Stevedoring was handled by the first section of the 17th Special Battalion, with the assistance of crews from the 73rd Battalion.
Three major supply centers had been established by early 1945. Construction of the supply depot, begun by Army Engineers, was taken over by the 33rd Battalion in December 1944. Eight quonset-type warehouses, with concrete floors, were built for this activity. For the aviation supply depot, the Seabees constructed five quonset buildings. At the airfield, four 20-by-50-feet steel magazines were erceted. The spare parts depot conssted of four quonset buildings, with concrete floors and unloading platforms, and several quonset huts for offices. More than 16 miles of primary roads were built to serve these activities on Peleliu.
Angaur was developed as an Army base, the airfield being constructed by two Army engineer battalions. Installations for the field were an airstrip, 7,000 by 150 feet, adequate taxiways, and hardstands for 120 planes. CBMU 532, which reported at Angaur in October 1944, assisted the Army by the erection of quonset-hut camps for aviation personnel.
The construction program for Angaur was not an extensive one. Detachments of Seabee units stationed on Peliliu were sent to Angaur to hadnle the erection of a tank farm, to assist the Army in the construction of the 39th Station Hospital, and to develop waterfront facilities.
During late 1944, the 73rd Battalion sent men to Angaur to build the tank farm, comprising twelve 1,000-barrel tanks for aviation gasoline, two 10,000-barrel diesel-oil tanks, and five 1,000-barrel tanks for motor gasoline. The existing phosphate pier was used to carry the pipe line for the tank farm. The project was completed by February 1945. A small boat basin was developed by a detachment of the 301st Battalion, just south of the phosphate loading pier on the western side of the island, and the harbor was dredged to provide a minimum depth of 6 feet at low tide. A natural coral breakwater, forming the wester side of the boat haven, was improved on the basin side by the construction of a concrete deck. Pontoon strings were used to form the southern end of the basin. This section was, in effect, a 70-foot pier which could furnish barge berths on the basin side.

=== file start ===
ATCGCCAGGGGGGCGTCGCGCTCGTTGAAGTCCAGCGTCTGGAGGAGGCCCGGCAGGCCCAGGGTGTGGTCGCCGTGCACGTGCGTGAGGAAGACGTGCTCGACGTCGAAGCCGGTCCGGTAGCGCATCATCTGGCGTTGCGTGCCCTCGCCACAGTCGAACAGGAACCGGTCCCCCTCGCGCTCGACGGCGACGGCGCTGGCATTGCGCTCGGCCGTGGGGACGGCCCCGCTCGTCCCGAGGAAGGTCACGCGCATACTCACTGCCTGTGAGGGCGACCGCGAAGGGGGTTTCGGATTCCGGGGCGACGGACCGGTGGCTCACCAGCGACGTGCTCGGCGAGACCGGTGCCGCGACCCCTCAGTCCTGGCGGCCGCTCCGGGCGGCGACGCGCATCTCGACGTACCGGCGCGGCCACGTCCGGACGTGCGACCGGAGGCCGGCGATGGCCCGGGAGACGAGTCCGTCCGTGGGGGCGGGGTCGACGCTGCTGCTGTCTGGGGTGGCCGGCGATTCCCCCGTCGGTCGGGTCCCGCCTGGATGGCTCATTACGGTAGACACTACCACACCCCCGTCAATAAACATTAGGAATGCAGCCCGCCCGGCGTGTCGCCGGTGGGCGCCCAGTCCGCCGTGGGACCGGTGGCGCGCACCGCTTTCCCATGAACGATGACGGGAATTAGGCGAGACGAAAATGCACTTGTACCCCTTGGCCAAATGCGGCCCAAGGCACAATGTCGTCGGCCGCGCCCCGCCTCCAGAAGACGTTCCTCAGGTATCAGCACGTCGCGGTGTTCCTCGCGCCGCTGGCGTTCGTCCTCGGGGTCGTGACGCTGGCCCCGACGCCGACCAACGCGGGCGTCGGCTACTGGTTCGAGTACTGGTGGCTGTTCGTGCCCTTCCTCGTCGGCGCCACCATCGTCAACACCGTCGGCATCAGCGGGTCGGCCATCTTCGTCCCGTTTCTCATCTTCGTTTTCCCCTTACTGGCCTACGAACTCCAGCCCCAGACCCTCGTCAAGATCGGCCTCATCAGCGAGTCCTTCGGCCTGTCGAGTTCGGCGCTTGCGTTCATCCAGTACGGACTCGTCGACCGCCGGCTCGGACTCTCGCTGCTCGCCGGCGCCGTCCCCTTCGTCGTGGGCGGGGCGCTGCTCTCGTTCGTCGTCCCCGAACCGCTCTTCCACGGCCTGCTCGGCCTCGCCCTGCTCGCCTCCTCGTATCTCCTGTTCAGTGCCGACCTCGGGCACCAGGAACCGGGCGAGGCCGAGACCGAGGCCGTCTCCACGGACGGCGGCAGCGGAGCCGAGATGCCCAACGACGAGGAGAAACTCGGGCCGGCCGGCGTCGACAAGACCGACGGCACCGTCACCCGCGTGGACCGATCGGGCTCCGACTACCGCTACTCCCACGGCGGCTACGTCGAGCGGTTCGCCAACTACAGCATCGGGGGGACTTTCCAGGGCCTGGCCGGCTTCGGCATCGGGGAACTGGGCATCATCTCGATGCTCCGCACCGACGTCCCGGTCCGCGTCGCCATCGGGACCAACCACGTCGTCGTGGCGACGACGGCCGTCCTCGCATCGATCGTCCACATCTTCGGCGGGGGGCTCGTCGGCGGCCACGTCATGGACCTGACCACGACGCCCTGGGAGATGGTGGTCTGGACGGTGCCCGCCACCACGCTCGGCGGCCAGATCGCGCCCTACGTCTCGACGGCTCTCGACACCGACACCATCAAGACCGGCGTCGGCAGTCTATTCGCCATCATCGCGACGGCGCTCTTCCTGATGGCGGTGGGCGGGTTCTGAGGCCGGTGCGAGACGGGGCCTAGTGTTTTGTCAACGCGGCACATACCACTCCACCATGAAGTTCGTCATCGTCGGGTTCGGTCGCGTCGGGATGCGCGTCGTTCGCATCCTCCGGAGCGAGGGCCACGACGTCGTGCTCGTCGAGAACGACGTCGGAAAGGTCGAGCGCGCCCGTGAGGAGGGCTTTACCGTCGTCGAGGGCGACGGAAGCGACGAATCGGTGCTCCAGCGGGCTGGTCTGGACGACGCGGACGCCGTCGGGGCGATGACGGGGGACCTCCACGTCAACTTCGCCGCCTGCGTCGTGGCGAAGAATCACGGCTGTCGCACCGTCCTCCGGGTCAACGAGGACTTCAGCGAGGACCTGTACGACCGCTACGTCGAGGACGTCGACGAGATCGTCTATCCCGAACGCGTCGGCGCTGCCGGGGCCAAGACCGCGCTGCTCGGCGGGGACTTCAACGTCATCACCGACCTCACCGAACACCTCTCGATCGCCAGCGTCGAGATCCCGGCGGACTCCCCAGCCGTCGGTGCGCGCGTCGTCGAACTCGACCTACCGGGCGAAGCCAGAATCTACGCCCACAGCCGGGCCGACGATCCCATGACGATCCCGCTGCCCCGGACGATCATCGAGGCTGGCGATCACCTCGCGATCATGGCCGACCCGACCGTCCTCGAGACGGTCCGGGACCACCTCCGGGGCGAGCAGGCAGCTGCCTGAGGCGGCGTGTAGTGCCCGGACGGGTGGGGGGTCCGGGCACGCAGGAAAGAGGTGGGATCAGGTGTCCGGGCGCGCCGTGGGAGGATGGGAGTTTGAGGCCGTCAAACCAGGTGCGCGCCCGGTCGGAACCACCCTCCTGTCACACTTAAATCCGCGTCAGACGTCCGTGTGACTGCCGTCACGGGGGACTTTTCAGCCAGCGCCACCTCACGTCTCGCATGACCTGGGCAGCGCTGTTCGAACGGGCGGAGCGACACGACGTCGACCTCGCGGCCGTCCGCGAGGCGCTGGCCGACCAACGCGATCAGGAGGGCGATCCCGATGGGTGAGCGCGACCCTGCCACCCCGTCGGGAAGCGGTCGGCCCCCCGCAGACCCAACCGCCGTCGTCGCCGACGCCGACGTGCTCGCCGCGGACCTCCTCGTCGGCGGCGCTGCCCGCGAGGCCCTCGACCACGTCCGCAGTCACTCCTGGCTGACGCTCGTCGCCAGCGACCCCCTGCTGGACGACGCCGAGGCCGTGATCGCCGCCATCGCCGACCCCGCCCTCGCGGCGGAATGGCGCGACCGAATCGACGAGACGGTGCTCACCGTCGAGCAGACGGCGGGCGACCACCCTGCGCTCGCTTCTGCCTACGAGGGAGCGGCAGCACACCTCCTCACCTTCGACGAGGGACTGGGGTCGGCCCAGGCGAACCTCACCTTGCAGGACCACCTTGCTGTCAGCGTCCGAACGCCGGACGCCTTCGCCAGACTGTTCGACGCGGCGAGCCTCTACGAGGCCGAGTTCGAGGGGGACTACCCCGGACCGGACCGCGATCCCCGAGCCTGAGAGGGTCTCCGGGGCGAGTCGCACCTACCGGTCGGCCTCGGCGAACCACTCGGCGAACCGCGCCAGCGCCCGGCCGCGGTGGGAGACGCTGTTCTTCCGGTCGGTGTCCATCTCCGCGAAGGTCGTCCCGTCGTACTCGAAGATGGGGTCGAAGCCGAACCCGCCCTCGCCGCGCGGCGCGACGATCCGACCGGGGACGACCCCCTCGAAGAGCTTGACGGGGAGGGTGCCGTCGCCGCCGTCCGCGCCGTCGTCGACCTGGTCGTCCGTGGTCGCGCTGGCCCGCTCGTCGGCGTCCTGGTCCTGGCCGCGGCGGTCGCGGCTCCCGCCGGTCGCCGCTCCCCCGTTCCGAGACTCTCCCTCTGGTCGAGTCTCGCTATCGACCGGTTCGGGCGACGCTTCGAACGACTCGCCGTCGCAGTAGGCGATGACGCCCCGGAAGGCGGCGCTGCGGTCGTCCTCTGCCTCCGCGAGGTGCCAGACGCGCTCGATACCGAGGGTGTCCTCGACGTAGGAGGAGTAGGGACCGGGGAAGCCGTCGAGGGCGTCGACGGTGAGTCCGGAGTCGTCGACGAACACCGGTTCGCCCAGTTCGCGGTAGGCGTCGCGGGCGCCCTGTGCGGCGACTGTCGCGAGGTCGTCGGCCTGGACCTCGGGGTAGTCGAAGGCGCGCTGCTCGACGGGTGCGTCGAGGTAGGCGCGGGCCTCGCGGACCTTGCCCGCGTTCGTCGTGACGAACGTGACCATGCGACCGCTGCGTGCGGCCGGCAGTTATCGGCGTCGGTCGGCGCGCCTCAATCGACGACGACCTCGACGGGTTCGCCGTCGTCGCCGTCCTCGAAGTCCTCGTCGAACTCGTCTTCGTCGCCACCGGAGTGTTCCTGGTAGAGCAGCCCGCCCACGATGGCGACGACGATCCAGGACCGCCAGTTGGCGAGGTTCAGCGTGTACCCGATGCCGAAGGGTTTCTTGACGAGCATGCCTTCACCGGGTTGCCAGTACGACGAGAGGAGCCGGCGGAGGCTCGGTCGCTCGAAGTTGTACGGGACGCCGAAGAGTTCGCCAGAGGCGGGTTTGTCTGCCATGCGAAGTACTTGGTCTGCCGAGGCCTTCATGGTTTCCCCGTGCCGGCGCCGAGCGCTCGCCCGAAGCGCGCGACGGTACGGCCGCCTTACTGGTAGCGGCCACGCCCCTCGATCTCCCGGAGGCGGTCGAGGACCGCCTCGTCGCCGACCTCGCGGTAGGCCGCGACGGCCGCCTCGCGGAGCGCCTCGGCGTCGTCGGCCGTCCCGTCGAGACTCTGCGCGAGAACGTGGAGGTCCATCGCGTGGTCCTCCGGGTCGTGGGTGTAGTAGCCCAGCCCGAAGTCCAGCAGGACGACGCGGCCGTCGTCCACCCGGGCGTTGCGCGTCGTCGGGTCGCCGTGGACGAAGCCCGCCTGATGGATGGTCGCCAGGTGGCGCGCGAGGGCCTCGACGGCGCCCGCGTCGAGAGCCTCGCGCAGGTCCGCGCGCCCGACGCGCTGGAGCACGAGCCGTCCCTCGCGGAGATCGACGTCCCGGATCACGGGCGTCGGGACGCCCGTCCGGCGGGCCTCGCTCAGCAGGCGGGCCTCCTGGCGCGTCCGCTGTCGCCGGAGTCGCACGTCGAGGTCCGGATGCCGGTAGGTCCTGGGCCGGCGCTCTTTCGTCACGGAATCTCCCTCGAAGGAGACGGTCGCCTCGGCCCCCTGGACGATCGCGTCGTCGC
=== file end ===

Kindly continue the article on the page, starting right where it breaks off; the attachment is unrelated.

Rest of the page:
The 73rd Battalion built boat shops and a 30-ton marine railway, 130 feet long.
At Blue Beach, one officer and fifteen men of CBD 1054 were assigned to the construction of a pontoon causeway. The installation consisted of two single-pontoon strings, 150 long, placed about 150 feet apart at right angles to the beach line. A 2-by-30-pontoon string was then placed at right angles to the offshore end of the first two strings. The enclosed space was filled with coral rock, sand, and gravel, after all sections had been filled with sand and sunk. The pier was ready for use by LCT’s on November 1, 1944.
1945, the Army air base was abandoned. CBMU 532 took charge of dismantling
and crating salvageable structures; they were secured on July 11, 1945.